Friday 28 April 2023

Hornsea Writer, Madeleine McDonald, On Writing

Give me a 3-word summary of what you will be doing, writing-wise, in the coming year.

Anything and everything.

Tell me more:

In 2022 my aim was to submit something somewhere once a week to competitions or anthologies that either paid a cash prize or rewarded authors indirectly by publishing under an ISBN number. Alas, online magazines that fill their pages by asking authors to work for no pay are mushrooming, and are to be avoided like the plague.

I am grateful to those generous writers who donate their time and effort to spread the word among fellow scribes by posting lists of worthwhile opportunities on the Internet.

In terms of success, in 2022, I had three short stories, and two non-fiction pieces published. 2023 has started well, with the publication of one poem and two cosy crime shorts.

A new departure for me was selecting and introducing stories for The Best of Cafe Lit 11. All the authors published on the CafeLit website are good writers, and selecting only a few took careful thought.

Tell me about a writing-related event from last year

The success I relished the most was to win Press 53's monthly competition to tell a story in 53 words exactly, after submitting to them for years. Their contest is great fun and I shall carry on trying.

Learn more about Madeleine here.

Friday 14 April 2023

Forthcoming publication: Crime and Punishment in Tudor England

Crime and Punishment in Tudor England: From Alchemists to Zealots tells the story of the enactment of law and its penalties from Henry VII to Elizabeth I. 

The sixteenth century was remarkable in many ways. In England, it was the century of the Tudor Dynasty. It heralded the Reformation, William Shakespeare, the first appearance of bottled beer in London pubs, Sir Francis Drake, and the Renaissance. Oh, and the Spanish Armadas―all five of them! Yes, five armadas and all failures.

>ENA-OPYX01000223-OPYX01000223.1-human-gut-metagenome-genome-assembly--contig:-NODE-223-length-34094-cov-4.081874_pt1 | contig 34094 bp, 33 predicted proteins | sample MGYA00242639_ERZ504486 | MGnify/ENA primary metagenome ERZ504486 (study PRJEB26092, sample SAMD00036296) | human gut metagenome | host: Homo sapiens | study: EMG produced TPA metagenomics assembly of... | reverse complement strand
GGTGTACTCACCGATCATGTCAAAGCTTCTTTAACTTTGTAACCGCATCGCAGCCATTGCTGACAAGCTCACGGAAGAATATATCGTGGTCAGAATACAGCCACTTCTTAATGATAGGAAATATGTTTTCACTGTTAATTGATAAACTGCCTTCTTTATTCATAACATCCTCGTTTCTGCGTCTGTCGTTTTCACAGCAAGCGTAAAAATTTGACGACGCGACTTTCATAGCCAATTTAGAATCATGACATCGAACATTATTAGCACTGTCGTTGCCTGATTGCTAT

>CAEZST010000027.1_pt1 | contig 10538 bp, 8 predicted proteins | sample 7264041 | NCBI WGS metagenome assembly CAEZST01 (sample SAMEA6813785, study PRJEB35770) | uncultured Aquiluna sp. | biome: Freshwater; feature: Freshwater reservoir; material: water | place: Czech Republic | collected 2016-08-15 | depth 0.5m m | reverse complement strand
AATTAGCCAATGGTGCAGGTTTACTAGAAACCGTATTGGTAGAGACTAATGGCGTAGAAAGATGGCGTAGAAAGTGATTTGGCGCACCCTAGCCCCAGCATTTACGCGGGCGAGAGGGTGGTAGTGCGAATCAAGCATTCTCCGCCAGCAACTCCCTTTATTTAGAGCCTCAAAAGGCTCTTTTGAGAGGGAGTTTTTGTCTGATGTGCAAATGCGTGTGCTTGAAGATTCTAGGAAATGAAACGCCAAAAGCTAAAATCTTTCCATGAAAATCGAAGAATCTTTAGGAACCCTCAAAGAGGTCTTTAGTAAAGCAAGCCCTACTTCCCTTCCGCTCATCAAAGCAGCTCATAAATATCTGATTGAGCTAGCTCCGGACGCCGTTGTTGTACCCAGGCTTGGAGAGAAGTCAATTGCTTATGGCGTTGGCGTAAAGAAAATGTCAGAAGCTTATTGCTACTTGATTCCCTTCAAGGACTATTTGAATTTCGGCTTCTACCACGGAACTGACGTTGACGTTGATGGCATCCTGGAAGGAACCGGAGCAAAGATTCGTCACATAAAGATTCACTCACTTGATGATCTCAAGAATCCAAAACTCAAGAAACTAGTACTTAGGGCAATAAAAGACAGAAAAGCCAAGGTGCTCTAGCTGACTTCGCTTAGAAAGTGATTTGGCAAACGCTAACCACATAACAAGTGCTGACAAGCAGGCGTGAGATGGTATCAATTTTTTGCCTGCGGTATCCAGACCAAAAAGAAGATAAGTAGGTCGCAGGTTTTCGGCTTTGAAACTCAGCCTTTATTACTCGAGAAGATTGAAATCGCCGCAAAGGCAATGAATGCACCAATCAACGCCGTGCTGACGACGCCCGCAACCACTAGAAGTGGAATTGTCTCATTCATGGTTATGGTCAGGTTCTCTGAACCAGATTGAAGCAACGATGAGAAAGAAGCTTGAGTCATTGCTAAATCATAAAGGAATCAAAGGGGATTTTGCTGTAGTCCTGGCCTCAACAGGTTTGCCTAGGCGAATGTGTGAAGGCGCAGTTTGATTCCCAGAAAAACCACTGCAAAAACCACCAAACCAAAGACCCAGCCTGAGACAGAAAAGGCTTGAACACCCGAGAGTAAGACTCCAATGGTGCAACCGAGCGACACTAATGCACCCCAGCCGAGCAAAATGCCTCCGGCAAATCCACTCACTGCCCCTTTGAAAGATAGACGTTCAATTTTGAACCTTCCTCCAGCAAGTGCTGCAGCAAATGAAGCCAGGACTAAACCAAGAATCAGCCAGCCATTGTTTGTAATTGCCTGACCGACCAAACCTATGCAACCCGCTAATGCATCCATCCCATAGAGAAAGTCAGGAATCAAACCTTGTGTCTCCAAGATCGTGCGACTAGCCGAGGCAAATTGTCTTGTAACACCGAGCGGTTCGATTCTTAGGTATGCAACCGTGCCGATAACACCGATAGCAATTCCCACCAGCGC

It was a watershed century for crime and punishment. Henry VII’s paranoia about the loyalty of the nobility led to military-trained vagrants causing mayhem and murder. Henry VIII’s Reformation meant executions of those refusing to take the Oath of Supremacy. State-controlled religion―summed up through the five reigns as Roman Catholic; Anglo-Catholic; Protestant; Roman Catholic, and Sort of Protestant but I don’t mind so long as you swear the Oath of Supremacy―became an increasingly complex, not to say confusing, issue for ordinary people. 


 Although primary sources are rare and sometimes incomplete, the life of criminals and the punishments meted out to them still fascinates. 


Read about:

·       John Daniell and how he tried to blackmail the Earl of Essex.

·       The Stafford insurrection of 1486, the first serious opposition to the new king.

·       The activities of con-man extraordinaire, Gregory Wisdom, and many more. 


Crime and punishment didn’t start with the Tudors and this book summarises judicial practices built on tradition from the Roman occupation. It covers often gory details―what happens to the body when it is beheaded, burned, boiled, or hanged?

Arranged in alphabetical order of crimes, it recounts tales of blackmail, infanticide, kidnapping, heresy, and sumptuary laws. Told with occasional low-key humour, the book also includes Tavern Talk, snippets of quirky information. 

  Dip into it at your pleasure.


 Crime and Punishment in Tudor England is available from all outlets for pre-order now. 

Publication date 30th August 2023.

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